Our first musical guest of the evening was the legendary Roy Book Binder. Following a stint in the Navy, Book traveled with and learned from the likes of country blues giants such as Reverend Gary Davis and Pink Anderson. Stopping by Bristol on his never-ending world tour, Roy brought his particular brand of music, combining raw blues guitar with light-hearted storytelling, to our Farm and Fun Time audience. Book performed a diverse selection of songs, including Pink Anderson and Blind Blake classics from the days of 78rpm records to his own compositions including “It Coulda Been Worse” and “Step Right Up,’ an homage to his near brush with stardom in Chief Thundercloud’s Medicine Show. Book was the definition of a showman, and his witty stories about his decades in show business added another layer of entertainment to an already brilliant set. It was a privilege to have a true legend of American roots music on Farm and Fun Time.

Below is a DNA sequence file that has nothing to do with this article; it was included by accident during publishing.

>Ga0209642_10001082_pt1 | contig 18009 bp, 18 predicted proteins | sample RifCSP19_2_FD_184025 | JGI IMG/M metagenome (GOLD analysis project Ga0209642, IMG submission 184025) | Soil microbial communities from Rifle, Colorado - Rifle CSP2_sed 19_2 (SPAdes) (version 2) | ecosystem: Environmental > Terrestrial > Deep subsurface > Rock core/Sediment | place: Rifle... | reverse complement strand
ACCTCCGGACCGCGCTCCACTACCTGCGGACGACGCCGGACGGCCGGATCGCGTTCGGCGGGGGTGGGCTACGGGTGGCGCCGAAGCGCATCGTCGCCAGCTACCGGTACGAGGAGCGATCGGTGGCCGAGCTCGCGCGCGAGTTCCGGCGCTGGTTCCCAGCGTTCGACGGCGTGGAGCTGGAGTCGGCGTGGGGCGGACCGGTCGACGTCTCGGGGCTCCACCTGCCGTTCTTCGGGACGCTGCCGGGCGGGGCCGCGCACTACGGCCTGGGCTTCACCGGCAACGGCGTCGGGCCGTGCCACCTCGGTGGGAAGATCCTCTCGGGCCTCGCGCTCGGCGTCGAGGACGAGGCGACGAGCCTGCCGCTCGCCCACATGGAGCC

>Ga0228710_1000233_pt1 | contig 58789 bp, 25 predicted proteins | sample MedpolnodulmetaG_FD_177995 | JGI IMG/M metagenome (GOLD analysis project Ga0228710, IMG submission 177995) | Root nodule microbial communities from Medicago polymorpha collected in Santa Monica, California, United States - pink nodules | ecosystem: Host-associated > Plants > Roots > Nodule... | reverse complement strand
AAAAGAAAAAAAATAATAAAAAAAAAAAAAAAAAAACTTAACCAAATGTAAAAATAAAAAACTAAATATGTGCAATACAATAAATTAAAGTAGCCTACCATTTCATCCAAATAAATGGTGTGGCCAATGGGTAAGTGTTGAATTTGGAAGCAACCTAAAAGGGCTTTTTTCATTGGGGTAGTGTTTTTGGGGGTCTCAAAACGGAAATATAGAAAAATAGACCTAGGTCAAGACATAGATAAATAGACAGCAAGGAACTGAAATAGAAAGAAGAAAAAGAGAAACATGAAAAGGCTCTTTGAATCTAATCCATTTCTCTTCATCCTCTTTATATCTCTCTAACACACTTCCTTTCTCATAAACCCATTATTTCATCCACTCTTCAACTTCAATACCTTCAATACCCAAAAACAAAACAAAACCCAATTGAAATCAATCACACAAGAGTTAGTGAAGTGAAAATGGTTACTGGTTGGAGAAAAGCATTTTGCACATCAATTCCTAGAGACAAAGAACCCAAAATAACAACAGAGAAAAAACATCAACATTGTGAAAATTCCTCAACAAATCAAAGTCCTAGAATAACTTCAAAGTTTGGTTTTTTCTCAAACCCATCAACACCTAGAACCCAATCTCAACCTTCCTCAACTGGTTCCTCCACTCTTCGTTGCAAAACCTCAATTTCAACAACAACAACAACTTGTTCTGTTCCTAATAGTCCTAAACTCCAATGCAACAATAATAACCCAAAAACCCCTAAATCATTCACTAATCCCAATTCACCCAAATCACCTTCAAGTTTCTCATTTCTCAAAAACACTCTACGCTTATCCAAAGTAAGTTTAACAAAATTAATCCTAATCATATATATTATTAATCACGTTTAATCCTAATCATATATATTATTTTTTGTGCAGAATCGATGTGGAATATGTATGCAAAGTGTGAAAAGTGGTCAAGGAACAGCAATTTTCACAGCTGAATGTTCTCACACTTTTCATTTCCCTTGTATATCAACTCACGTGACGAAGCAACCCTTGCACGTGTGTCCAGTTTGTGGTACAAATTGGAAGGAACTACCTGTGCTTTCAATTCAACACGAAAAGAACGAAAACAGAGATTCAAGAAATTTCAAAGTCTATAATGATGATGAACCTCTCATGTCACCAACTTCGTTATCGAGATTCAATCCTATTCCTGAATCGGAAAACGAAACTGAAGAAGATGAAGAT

Roy Book Binder at the microphone playing his guitar and singing.
Roy Book Binder had the audience on the edge of their seats and laughing with his storied songs. © Birthplace of Country Music; photographer: Billie Wheeler

For our “ASD Farm Report,” Radio Bristol visited Barry Bales’ Farm in Mosheim, Tennessee. When he’s not on the road with the likes of Allison Kraus or The Earls of Leicester, Bales can be found working on the farm that has been in the family for six generations producing the finest pastured meat. Here is a video from our visit: